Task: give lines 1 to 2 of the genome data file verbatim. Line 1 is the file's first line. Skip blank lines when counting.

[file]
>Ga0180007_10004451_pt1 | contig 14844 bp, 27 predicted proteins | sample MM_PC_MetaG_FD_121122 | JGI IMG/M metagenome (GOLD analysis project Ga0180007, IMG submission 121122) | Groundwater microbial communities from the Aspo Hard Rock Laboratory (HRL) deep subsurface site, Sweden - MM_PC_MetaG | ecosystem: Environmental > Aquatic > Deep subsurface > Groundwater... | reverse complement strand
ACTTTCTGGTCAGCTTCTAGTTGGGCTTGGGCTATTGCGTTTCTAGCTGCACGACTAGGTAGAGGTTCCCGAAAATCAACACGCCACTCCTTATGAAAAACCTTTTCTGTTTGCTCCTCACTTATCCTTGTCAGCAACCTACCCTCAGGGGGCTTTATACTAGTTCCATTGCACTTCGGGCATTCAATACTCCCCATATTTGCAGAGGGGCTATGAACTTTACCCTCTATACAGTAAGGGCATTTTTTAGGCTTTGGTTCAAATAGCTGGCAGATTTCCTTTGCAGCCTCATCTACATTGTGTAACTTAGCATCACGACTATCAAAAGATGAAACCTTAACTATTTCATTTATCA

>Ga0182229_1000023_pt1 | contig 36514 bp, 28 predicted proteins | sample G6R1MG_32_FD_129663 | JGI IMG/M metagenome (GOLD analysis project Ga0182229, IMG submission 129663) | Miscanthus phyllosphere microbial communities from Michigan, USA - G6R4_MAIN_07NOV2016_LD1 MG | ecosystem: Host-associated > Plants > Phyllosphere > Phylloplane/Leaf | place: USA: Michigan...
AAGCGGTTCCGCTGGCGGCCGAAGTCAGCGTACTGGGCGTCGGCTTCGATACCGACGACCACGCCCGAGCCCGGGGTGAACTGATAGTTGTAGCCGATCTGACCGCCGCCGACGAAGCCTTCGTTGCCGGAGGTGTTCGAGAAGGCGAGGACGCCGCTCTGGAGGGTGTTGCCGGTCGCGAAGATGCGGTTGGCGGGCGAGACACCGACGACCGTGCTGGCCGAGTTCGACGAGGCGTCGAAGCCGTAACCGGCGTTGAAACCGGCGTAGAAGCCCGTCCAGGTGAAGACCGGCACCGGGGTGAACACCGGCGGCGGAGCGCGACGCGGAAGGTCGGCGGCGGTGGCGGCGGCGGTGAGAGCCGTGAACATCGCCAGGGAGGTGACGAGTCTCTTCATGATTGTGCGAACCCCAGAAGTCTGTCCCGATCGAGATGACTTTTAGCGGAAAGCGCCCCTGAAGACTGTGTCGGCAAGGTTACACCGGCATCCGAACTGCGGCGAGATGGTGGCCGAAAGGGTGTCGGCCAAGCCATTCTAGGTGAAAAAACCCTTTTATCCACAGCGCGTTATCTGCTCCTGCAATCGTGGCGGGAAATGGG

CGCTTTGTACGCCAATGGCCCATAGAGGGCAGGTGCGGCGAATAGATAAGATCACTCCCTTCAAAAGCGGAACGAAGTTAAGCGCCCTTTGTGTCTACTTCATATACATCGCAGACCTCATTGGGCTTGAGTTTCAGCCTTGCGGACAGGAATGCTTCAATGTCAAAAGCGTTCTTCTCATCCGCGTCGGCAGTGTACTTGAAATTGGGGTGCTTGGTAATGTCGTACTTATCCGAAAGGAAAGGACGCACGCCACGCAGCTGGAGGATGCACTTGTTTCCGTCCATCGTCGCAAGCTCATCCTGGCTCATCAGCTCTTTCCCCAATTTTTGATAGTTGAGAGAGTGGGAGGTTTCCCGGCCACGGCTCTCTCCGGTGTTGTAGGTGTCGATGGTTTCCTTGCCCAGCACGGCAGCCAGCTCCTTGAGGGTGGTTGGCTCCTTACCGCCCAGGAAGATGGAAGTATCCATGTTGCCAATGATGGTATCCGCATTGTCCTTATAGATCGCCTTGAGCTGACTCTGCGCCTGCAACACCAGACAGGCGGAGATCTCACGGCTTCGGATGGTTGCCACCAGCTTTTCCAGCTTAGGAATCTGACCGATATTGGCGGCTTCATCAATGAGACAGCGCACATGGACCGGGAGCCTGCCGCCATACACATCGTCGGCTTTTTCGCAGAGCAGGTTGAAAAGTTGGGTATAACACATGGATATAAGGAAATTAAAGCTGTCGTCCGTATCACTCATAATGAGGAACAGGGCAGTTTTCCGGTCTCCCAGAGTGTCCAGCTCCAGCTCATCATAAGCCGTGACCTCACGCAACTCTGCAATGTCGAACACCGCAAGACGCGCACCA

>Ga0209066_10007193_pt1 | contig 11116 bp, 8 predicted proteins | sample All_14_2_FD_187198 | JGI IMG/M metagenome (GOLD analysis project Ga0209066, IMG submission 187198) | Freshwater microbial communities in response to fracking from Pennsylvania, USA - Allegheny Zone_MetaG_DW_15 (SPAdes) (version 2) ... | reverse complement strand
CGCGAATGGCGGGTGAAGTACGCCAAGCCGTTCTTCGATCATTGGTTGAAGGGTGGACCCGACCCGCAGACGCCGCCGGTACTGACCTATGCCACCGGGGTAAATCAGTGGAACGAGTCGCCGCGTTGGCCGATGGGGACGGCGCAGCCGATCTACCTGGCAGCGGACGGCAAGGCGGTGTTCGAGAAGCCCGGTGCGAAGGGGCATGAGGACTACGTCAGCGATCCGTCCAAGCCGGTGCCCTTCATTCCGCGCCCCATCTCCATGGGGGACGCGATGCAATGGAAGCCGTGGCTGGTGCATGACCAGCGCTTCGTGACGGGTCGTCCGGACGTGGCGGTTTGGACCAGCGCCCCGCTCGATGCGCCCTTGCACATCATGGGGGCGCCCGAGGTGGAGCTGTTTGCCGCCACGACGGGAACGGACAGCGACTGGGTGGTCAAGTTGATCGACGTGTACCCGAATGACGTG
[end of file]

>Ga0180007_10004451_pt1 | contig 14844 bp, 27 predicted proteins | sample MM_PC_MetaG_FD_121122 | JGI IMG/M metagenome (GOLD analysis project Ga0180007, IMG submission 121122) | Groundwater microbial communities from the Aspo Hard Rock Laboratory (HRL) deep subsurface site, Sweden - MM_PC_MetaG | ecosystem: Environmental > Aquatic > Deep subsurface > Groundwater... | reverse complement strand
ACTTTCTGGTCAGCTTCTAGTTGGGCTTGGGCTATTGCGTTTCTAGCTGCACGACTAGGTAGAGGTTCCCGAAAATCAACACGCCACTCCTTATGAAAAACCTTTTCTGTTTGCTCCTCACTTATCCTTGTCAGCAACCTACCCTCAGGGGGCTTTATACTAGTTCCATTGCACTTCGGGCATTCAATACTCCCCATATTTGCAGAGGGGCTATGAACTTTACCCTCTATACAGTAAGGGCATTTTTTAGGCTTTGGTTCAAATAGCTGGCAGATTTCCTTTGCAGCCTCATCTACATTGTGTAACTTAGCATCACGACTATCAAAAGATGAAACCTTAACTATTTCATTTATCA